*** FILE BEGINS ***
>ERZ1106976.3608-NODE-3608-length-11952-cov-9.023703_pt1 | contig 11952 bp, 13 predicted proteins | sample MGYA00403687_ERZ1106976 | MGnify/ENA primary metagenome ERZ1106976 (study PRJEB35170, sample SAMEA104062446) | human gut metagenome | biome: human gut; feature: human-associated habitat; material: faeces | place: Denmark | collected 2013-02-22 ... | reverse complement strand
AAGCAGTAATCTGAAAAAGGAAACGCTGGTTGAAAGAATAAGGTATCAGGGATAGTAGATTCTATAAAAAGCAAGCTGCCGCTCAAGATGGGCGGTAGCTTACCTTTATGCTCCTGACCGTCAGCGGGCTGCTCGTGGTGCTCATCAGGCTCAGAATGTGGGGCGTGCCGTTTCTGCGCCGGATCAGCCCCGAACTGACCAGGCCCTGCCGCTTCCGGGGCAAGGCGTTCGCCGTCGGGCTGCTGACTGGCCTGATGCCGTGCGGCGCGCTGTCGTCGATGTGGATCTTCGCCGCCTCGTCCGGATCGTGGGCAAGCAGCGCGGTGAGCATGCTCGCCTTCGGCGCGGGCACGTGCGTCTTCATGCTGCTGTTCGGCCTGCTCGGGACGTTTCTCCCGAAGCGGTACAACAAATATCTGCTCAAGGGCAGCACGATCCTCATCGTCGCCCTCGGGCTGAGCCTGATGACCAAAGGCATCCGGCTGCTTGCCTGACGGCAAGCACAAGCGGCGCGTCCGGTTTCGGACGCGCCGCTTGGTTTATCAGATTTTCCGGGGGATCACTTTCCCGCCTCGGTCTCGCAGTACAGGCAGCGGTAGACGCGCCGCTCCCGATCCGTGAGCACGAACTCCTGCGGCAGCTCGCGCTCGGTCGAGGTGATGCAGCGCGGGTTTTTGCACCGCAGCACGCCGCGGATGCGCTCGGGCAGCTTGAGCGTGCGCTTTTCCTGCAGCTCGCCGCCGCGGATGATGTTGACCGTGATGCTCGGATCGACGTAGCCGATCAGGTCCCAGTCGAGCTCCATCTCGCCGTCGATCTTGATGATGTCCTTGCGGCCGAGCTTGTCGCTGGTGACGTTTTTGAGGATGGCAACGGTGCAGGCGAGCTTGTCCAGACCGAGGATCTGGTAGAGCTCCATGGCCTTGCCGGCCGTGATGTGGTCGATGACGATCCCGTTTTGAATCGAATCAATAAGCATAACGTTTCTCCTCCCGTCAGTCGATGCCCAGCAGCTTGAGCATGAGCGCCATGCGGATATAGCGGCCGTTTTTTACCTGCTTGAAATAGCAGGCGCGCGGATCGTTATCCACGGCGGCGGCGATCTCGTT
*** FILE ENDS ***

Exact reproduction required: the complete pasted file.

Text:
>ERZ1106976.3608-NODE-3608-length-11952-cov-9.023703_pt1 | contig 11952 bp, 13 predicted proteins | sample MGYA00403687_ERZ1106976 | MGnify/ENA primary metagenome ERZ1106976 (study PRJEB35170, sample SAMEA104062446) | human gut metagenome | biome: human gut; feature: human-associated habitat; material: faeces | place: Denmark | collected 2013-02-22 ... | reverse complement strand
AAGCAGTAATCTGAAAAAGGAAACGCTGGTTGAAAGAATAAGGTATCAGGGATAGTAGATTCTATAAAAAGCAAGCTGCCGCTCAAGATGGGCGGTAGCTTACCTTTATGCTCCTGACCGTCAGCGGGCTGCTCGTGGTGCTCATCAGGCTCAGAATGTGGGGCGTGCCGTTTCTGCGCCGGATCAGCCCCGAACTGACCAGGCCCTGCCGCTTCCGGGGCAAGGCGTTCGCCGTCGGGCTGCTGACTGGCCTGATGCCGTGCGGCGCGCTGTCGTCGATGTGGATCTTCGCCGCCTCGTCCGGATCGTGGGCAAGCAGCGCGGTGAGCATGCTCGCCTTCGGCGCGGGCACGTGCGTCTTCATGCTGCTGTTCGGCCTGCTCGGGACGTTTCTCCCGAAGCGGTACAACAAATATCTGCTCAAGGGCAGCACGATCCTCATCGTCGCCCTCGGGCTGAGCCTGATGACCAAAGGCATCCGGCTGCTTGCCTGACGGCAAGCACAAGCGGCGCGTCCGGTTTCGGACGCGCCGCTTGGTTTATCAGATTTTCCGGGGGATCACTTTCCCGCCTCGGTCTCGCAGTACAGGCAGCGGTAGACGCGCCGCTCCCGATCCGTGAGCACGAACTCCTGCGGCAGCTCGCGCTCGGTCGAGGTGATGCAGCGCGGGTTTTTGCACCGCAGCACGCCGCGGATGCGCTCGGGCAGCTTGAGCGTGCGCTTTTCCTGCAGCTCGCCGCCGCGGATGATGTTGACCGTGATGCTCGGATCGACGTAGCCGATCAGGTCCCAGTCGAGCTCCATCTCGCCGTCGATCTTGATGATGTCCTTGCGGCCGAGCTTGTCGCTGGTGACGTTTTTGAGGATGGCAACGGTGCAGGCGAGCTTGTCCAGACCGAGGATCTGGTAGAGCTCCATGGCCTTGCCGGCCGTGATGTGGTCGATGACGATCCCGTTTTGAATCGAATCAATAAGCATAACGTTTCTCCTCCCGTCAGTCGATGCCCAGCAGCTTGAGCATGAGCGCCATGCGGATATAGCGGCCGTTTTTTACCTGCTTGAAATAGCAGGCGCGCGGATCGTTATCCACGGCGGCGGCGATCTCGTT